In news that shouldn’t surprise anybody at this point, Donald Trump, current president of the United States, is on Twitter again, spewing anger and nonsense. This time directed at Section 230 of the Communication Decency Act.
Essentially, Section 230 outlines how websites and social media companies can moderate content without having to navigate legal liability on everything published on the platform. Both Democrats and Republicans have had issues with Section 230 (especially in the last handful of years), but generally speaking, most consider the protections a good thing. That said, even Joe Biden has stated that Section 230 should be revoked.
Section 230 is why the internet is what it is today. If the law were repealed, many major online platforms would have to shut down or move all operations overseas. While social media companies should be held accountable for many things, it’s quite frankly impossible to completely moderate all content. Should Section 230 be revisited now that the internet has placed itself in our everyday lives? Probably so, yes, but as it usually is with Trump, it’s not about that – it’s about getting rid of things that he doesn’t like.
…..Therefore, if the very dangerous & unfair Section 230 is not completely terminated as part of the National Defense Authorization Act (NDAA), I will be forced to unequivocally VETO the Bill when sent to the very beautiful Resolute desk. Take back America NOW. Thank you!
— Donald J. Trump (@realDonaldTrump) December 2, 2020
Trump has had issues with Section 230 before, but this time he’s going after the military. In two tweets late last night, Trump declared, “[I]f the very dangerous & unfair Section 230 is not completely terminated as part of the National Defense Authorization Act (NDAA), I will be forced to unequivocally VETO the Bill when sent to the very beautiful Resolute desk.”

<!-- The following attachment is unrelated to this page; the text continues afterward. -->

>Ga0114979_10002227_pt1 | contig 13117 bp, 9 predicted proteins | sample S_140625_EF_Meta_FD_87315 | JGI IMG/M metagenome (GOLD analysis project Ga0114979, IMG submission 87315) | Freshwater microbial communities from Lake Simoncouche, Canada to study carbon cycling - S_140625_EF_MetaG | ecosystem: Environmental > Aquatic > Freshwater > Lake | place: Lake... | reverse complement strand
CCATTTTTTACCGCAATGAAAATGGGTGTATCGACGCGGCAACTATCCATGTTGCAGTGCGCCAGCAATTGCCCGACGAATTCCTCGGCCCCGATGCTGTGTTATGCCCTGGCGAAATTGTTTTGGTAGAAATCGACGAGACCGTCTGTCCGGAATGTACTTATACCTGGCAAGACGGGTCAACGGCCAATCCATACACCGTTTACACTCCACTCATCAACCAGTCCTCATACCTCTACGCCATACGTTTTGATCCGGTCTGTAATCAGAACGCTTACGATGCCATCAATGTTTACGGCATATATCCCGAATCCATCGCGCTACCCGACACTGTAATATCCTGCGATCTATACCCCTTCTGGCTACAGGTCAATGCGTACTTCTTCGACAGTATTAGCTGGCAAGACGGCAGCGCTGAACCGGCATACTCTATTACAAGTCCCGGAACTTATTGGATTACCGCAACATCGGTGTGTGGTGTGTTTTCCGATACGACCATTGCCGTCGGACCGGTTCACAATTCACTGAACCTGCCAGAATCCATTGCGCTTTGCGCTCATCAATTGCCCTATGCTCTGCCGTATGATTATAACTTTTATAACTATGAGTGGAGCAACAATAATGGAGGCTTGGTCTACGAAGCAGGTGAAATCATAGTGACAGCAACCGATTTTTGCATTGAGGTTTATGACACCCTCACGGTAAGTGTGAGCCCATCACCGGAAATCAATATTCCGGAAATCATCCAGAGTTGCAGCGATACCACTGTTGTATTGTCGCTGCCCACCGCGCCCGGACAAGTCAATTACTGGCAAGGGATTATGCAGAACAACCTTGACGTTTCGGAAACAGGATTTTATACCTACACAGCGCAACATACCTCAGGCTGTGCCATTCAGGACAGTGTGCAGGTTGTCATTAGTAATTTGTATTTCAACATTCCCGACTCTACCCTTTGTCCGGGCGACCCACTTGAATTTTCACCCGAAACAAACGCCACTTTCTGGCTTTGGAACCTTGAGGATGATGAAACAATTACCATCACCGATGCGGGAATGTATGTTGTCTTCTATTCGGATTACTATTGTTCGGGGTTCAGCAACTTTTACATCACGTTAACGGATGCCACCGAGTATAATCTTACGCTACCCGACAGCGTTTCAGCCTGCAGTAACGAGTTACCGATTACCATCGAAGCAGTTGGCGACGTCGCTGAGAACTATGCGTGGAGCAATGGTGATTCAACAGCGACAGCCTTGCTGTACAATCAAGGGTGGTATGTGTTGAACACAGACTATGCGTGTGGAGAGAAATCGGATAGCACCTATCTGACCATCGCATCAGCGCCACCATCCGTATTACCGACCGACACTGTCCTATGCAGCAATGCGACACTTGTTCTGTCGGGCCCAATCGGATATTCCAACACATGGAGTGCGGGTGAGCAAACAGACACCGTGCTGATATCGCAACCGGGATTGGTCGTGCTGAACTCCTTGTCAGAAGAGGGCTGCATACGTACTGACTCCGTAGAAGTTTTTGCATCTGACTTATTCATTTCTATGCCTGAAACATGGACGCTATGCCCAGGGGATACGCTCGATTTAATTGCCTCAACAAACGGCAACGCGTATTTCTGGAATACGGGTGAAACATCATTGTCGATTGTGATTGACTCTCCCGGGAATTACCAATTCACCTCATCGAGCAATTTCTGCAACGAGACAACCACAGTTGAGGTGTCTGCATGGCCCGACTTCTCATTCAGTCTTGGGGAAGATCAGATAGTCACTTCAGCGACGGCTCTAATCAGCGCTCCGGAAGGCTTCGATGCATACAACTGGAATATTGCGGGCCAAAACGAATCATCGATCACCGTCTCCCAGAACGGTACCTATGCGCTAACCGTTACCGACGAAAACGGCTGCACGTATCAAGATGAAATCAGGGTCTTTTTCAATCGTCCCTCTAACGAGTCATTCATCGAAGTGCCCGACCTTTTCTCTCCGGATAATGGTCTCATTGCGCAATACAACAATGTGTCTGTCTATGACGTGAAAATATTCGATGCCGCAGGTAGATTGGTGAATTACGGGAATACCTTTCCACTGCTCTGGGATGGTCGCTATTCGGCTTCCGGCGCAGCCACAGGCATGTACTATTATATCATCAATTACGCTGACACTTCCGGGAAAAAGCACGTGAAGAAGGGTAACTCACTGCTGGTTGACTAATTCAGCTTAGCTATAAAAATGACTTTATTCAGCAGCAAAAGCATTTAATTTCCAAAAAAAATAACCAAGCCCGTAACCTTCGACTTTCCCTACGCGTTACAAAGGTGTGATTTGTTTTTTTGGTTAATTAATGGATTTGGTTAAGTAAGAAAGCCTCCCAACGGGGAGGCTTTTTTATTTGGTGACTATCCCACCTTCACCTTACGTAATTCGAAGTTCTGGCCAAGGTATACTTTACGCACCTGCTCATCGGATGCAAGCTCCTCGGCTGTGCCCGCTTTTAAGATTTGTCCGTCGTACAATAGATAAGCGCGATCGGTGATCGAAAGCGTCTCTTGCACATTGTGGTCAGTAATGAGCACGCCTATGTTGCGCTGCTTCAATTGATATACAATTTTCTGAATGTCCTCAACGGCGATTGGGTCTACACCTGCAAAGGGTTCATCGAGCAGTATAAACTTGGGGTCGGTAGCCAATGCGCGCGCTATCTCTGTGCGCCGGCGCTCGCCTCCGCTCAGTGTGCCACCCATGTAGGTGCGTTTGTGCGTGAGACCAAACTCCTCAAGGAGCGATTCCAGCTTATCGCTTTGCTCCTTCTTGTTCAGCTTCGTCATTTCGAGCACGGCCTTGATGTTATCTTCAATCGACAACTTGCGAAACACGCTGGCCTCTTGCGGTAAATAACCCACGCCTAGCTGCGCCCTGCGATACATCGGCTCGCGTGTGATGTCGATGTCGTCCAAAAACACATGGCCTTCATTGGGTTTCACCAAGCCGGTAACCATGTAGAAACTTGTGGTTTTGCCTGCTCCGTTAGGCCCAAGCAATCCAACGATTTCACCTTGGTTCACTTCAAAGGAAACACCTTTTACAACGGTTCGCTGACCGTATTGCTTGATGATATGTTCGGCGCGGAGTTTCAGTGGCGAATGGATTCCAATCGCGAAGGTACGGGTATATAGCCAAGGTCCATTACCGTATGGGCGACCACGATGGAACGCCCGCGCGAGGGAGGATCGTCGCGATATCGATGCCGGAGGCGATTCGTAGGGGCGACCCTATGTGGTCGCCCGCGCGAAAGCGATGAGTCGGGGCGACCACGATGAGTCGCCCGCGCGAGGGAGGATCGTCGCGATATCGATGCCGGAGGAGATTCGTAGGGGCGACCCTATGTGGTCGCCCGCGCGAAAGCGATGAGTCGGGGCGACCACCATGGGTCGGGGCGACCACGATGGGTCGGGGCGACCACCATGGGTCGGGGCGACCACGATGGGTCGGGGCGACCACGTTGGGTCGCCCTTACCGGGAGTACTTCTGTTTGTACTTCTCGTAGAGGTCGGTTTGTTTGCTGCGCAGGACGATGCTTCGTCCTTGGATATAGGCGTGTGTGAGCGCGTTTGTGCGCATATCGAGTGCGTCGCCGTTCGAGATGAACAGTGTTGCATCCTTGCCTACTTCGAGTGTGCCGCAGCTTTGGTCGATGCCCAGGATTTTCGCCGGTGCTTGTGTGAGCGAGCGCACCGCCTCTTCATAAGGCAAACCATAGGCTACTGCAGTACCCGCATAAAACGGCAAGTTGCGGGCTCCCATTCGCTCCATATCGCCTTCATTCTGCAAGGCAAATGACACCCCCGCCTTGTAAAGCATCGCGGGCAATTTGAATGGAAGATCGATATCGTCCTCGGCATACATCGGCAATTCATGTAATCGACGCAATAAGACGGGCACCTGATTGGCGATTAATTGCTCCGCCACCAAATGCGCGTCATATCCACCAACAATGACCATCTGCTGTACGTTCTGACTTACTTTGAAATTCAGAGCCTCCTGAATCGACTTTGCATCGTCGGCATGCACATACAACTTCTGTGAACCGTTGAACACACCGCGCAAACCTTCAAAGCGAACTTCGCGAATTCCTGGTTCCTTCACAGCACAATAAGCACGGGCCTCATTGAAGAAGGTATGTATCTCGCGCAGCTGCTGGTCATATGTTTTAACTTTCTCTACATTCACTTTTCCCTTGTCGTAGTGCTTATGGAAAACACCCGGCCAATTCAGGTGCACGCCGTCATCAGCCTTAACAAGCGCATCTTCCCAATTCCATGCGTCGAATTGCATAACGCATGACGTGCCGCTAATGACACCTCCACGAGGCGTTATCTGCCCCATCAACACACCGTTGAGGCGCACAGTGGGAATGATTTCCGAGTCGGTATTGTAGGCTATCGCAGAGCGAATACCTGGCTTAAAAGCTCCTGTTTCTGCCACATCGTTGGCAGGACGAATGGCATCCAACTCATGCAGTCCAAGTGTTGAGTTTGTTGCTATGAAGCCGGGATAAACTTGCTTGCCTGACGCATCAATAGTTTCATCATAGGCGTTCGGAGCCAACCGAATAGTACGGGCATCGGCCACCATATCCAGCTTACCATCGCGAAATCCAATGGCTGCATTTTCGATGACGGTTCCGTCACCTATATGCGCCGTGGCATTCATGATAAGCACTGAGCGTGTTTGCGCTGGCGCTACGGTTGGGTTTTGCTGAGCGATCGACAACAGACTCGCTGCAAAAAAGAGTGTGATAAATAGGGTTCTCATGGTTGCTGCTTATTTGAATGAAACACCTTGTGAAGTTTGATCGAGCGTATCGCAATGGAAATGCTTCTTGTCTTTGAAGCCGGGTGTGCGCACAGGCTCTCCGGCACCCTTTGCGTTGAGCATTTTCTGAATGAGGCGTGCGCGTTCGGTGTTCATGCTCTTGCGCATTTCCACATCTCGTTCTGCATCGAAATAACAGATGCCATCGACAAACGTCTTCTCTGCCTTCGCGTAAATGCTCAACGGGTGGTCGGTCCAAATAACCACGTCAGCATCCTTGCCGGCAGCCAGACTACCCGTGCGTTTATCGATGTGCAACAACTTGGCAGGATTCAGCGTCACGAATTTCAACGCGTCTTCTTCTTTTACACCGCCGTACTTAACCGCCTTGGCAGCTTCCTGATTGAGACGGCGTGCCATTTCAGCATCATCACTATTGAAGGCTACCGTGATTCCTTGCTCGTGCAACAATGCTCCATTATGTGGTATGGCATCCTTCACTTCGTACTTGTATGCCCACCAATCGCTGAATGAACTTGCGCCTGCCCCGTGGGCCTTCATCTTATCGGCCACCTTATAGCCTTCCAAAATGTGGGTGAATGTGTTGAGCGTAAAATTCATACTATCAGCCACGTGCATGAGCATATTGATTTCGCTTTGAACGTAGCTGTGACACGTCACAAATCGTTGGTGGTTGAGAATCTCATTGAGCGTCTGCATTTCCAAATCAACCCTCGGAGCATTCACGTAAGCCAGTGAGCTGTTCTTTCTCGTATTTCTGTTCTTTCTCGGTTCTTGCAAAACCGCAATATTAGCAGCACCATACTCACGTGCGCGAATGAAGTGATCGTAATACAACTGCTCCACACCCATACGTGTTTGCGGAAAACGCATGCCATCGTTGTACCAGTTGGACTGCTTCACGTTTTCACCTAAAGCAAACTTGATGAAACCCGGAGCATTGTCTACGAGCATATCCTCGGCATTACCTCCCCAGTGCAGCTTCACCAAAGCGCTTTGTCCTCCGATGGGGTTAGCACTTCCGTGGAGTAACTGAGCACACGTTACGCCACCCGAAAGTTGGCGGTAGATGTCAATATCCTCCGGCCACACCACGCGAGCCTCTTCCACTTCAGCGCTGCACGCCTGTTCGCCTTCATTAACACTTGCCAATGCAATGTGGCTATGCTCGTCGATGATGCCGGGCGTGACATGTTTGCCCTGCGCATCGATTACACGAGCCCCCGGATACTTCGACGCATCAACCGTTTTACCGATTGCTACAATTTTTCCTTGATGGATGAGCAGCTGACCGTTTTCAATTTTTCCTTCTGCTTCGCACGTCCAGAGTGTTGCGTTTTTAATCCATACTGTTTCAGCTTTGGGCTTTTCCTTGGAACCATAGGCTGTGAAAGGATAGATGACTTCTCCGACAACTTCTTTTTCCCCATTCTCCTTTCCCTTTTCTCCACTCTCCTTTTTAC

The National Defense Authorization Act is the annual defense-spending bill for the U.S. Department of Defense. Previously, Trump threatened to veto the bill after lawmakers looked into changing the names of military bases associated with Confederate generals.
In a statement, Senator Ron Wyden (D-OR), one of the people responsible for Section 230, said, “I’d like to start for the Blazers, but it’s not going to happen either. It is pathetic that Trump refuses to help unemployed workers, while he spends his time tweeting unhinged election conspiracies and demanding Congress repeal the foundation of free speech online.”
The attack on Section 230 started when Donald Trump had a handful of tweets flagged by Twitter. This isn’t surprising, as Trump likes to attack things he doesn’t like. Scathing story from a news outlet? Fake news, cancel the network. Being absolutely owned by teenagers on TikTok? National security risk. Flagging tweets spreading misinformation? Repeal arguably the most important internet law there is.